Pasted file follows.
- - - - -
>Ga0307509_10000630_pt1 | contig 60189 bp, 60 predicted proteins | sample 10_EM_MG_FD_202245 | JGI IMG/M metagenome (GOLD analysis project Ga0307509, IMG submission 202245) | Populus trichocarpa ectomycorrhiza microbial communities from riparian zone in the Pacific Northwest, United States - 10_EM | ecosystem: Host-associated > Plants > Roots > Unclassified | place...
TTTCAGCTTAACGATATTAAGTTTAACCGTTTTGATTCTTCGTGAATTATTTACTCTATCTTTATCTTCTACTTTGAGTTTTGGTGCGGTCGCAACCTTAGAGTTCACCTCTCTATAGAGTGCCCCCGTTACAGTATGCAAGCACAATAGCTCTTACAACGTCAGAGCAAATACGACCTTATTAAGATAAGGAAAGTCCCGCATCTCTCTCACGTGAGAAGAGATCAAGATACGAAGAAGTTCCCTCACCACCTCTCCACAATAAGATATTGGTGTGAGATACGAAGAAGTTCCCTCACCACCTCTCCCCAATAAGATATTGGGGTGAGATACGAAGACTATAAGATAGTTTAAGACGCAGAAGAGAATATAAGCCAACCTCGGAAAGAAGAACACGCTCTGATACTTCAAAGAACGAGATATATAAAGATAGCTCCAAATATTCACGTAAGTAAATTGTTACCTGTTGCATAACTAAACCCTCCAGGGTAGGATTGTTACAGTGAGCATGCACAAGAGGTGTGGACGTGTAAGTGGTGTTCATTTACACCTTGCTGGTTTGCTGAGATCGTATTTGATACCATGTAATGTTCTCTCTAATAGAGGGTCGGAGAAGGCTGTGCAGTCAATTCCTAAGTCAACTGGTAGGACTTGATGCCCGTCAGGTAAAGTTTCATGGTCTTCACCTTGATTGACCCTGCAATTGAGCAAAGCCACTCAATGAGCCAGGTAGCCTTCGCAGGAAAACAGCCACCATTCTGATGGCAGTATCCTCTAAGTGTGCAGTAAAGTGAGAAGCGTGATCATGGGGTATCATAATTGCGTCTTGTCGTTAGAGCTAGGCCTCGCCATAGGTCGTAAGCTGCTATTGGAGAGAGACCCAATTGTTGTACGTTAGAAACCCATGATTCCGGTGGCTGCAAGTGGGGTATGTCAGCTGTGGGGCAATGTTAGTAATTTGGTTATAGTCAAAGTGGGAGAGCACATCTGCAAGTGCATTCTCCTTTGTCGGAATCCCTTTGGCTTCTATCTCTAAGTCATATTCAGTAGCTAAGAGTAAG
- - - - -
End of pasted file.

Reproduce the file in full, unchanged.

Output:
>Ga0307509_10000630_pt1 | contig 60189 bp, 60 predicted proteins | sample 10_EM_MG_FD_202245 | JGI IMG/M metagenome (GOLD analysis project Ga0307509, IMG submission 202245) | Populus trichocarpa ectomycorrhiza microbial communities from riparian zone in the Pacific Northwest, United States - 10_EM | ecosystem: Host-associated > Plants > Roots > Unclassified | place...
TTTCAGCTTAACGATATTAAGTTTAACCGTTTTGATTCTTCGTGAATTATTTACTCTATCTTTATCTTCTACTTTGAGTTTTGGTGCGGTCGCAACCTTAGAGTTCACCTCTCTATAGAGTGCCCCCGTTACAGTATGCAAGCACAATAGCTCTTACAACGTCAGAGCAAATACGACCTTATTAAGATAAGGAAAGTCCCGCATCTCTCTCACGTGAGAAGAGATCAAGATACGAAGAAGTTCCCTCACCACCTCTCCACAATAAGATATTGGTGTGAGATACGAAGAAGTTCCCTCACCACCTCTCCCCAATAAGATATTGGGGTGAGATACGAAGACTATAAGATAGTTTAAGACGCAGAAGAGAATATAAGCCAACCTCGGAAAGAAGAACACGCTCTGATACTTCAAAGAACGAGATATATAAAGATAGCTCCAAATATTCACGTAAGTAAATTGTTACCTGTTGCATAACTAAACCCTCCAGGGTAGGATTGTTACAGTGAGCATGCACAAGAGGTGTGGACGTGTAAGTGGTGTTCATTTACACCTTGCTGGTTTGCTGAGATCGTATTTGATACCATGTAATGTTCTCTCTAATAGAGGGTCGGAGAAGGCTGTGCAGTCAATTCCTAAGTCAACTGGTAGGACTTGATGCCCGTCAGGTAAAGTTTCATGGTCTTCACCTTGATTGACCCTGCAATTGAGCAAAGCCACTCAATGAGCCAGGTAGCCTTCGCAGGAAAACAGCCACCATTCTGATGGCAGTATCCTCTAAGTGTGCAGTAAAGTGAGAAGCGTGATCATGGGGTATCATAATTGCGTCTTGTCGTTAGAGCTAGGCCTCGCCATAGGTCGTAAGCTGCTATTGGAGAGAGACCCAATTGTTGTACGTTAGAAACCCATGATTCCGGTGGCTGCAAGTGGGGTATGTCAGCTGTGGGGCAATGTTAGTAATTTGGTTATAGTCAAAGTGGGAGAGCACATCTGCAAGTGCATTCTCCTTTGTCGGAATCCCTTTGGCTTCTATCTCTAAGTCATATTCAGTAGCTAAGAGTAAG